Orthodox forgiveness flows as Western Christianity’s Holy Week approaches

Last Sunday I attended Forgiveness Sunday services at Holy Transfiguration Greek Orthodox Church and St. John Orthodox Cathedral, both churches in the Eastern Orthodox tradition. Each service was conducted with pastoral admonitions to members about the importance of asking forgiveness of each other for the sins and slights committed toward the other. Rev. Vasili Hillhouse of Holy Transfiguration said he needed his congregation’s forgiveness to continue in his role as their pastor. At St. John Orthodox, as the Rev. Marc Dunaway gave instructions for the forgiveness services, he said, “I know I need it.”

Both pastors shared insights about observing Lent in proper ways to stay focused on their spiritual journey to Pascha. The journey is aided by the Great Fast. Wesley Smith, in “First Things,” writes “The Great Fast is one of those times when we must journey alone. Yes, it helps to know in times of weakness that we are simultaneously sharing the same struggle with three hundred million others. The arduous Lenten disciplines of the Great Fast help us, again in the words of (Archimandrite Vassilios) Papavassiliou, ‘turn back to Paradise to the Life of Eden’ so that ‘like Moses, we too may see God.’”

At the conclusion of special forgiveness liturgies, congregants positioned themselves, as at St. John Orthodox, in two circles, one inside another and facing each other. Then each person would ask forgiveness of the person facing them, and be forgiven by that person. In turn, the other person would ask for forgiveness, and the other would then forgive. There were many hugs, handshakes, tears and reconciliation during this process as the circles progressed in opposite directions so that everyone had an opportunity to ask for and receive forgiveness. I’ve never seen anything like it during my many years of visiting churches.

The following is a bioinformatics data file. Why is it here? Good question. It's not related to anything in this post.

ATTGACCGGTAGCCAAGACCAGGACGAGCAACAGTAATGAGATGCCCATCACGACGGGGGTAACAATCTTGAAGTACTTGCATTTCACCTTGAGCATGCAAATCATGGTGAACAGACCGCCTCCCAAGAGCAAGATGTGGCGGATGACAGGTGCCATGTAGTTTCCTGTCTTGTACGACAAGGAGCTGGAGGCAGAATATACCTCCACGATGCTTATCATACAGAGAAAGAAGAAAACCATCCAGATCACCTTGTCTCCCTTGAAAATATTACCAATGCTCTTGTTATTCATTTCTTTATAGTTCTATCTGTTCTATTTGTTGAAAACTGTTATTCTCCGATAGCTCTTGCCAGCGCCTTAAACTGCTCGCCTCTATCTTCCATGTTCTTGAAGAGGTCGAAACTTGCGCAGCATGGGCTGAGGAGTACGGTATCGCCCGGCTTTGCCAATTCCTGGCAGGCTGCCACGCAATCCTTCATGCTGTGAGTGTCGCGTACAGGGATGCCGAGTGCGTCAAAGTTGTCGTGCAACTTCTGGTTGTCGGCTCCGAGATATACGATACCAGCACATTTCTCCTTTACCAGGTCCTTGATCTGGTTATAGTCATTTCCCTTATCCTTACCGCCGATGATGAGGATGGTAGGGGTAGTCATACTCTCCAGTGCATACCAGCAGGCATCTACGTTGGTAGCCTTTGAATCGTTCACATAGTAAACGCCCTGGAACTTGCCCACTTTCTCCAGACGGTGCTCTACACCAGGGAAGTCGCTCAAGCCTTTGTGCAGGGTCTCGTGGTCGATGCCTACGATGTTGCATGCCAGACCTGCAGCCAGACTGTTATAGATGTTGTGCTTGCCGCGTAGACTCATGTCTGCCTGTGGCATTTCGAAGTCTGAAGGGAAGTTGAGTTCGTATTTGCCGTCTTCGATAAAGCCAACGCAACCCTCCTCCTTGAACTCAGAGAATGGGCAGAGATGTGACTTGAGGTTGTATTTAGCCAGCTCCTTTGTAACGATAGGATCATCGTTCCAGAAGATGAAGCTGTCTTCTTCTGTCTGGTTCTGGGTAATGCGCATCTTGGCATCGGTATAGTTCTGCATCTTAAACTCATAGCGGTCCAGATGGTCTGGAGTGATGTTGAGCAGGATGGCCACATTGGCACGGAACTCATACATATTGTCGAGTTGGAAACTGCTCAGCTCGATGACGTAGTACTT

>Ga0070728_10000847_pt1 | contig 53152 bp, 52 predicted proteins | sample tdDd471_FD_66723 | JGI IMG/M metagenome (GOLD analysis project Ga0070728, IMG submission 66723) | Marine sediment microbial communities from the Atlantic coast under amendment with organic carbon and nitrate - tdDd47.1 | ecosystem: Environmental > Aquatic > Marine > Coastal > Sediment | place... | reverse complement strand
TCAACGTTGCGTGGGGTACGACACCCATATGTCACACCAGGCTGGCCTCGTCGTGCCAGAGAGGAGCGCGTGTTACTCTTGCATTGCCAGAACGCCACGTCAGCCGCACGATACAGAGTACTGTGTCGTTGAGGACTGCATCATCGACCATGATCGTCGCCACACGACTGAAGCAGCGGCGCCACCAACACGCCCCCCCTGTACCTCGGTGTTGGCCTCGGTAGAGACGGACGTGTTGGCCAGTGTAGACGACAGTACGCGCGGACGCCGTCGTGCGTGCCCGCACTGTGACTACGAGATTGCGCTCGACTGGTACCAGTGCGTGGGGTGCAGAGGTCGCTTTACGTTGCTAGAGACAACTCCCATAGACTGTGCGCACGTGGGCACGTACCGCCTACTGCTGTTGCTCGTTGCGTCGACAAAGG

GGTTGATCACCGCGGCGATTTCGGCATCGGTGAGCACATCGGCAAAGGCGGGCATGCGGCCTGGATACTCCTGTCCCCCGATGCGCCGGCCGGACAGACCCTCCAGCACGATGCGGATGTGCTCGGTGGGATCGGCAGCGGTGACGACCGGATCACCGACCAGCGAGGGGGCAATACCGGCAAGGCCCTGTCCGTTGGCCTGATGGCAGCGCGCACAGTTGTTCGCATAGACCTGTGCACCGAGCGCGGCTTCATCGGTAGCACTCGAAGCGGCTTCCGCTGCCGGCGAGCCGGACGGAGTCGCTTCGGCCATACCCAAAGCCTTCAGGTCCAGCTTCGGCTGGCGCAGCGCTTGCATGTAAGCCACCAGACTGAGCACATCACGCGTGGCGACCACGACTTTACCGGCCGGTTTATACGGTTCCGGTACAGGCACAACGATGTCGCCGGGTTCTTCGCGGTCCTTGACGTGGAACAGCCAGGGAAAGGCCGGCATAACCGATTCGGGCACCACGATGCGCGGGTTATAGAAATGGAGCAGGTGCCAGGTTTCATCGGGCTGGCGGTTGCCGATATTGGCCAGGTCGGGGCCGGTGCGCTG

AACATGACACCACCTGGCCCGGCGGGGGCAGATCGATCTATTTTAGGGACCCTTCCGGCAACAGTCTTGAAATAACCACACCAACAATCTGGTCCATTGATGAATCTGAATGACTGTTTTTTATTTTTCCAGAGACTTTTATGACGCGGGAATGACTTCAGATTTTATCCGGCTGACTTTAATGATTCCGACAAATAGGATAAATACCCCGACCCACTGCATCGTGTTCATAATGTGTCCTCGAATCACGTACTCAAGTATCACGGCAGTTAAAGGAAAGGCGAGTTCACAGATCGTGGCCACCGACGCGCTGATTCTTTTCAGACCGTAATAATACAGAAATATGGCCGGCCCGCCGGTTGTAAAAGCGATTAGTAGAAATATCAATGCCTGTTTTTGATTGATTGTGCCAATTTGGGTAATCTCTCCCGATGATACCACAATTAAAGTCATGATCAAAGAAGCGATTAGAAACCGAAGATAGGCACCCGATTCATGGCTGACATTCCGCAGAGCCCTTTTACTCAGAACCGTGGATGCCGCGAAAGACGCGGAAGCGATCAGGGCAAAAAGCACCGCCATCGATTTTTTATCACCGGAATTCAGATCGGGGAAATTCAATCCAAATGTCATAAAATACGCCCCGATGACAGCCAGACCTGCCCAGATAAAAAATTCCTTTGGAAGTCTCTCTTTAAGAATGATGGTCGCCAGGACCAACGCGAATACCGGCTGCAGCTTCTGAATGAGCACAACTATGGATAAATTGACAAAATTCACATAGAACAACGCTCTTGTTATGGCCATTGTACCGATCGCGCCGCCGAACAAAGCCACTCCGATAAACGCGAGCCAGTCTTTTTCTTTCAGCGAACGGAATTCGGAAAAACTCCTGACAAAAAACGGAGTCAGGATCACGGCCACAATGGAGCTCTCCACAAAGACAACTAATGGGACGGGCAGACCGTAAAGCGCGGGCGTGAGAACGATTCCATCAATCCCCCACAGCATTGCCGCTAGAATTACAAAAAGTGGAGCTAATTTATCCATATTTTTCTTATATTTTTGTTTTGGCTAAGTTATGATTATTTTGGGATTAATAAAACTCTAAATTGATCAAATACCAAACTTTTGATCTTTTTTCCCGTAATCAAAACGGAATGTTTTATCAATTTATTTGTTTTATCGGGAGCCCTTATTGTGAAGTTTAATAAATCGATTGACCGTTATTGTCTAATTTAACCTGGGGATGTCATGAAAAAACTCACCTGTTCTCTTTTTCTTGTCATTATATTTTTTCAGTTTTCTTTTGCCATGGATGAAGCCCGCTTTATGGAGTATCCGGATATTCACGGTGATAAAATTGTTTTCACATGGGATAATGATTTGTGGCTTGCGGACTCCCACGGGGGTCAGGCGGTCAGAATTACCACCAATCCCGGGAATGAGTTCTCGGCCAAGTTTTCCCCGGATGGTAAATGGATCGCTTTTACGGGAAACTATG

During the forgiveness liturgies themselves, there were several occasions where congregants bowed and prostrated themselves on the floor, especially at St. John Orthodox during The Prayer of St. Ephraim the Syrian. The prayer, in part, recited by all, says, “O Lord and Master of my life, take from me the spirit of sloth, faintheartedness, lust of power, and idle talk. But give rather the spirit of chastity, humility, patience, and love to Your servant. O Lord and King, grant me to see my own sins and not to judge my brother; for You are blessed unto ages of ages. Amen.”

It’s relatively common to hear pastors, during my church visits, say they need their congregation’s prayers. What’s uncommon is to hear pastors ask for their forgiveness. The words of an old Roger Miller song come to mind as I write this. “It’s my belief pride is the chief cause in the decline in the number of husbands and wives.” Likewise, I think pride is the reason we hear so few calls from the clergy for forgiveness, and fear from congregants to ask for forgiveness personally. C.S. Lewis succinctly observed, “To be a Christian means to forgive the inexcusable because God has forgiven the inexcusable in you.”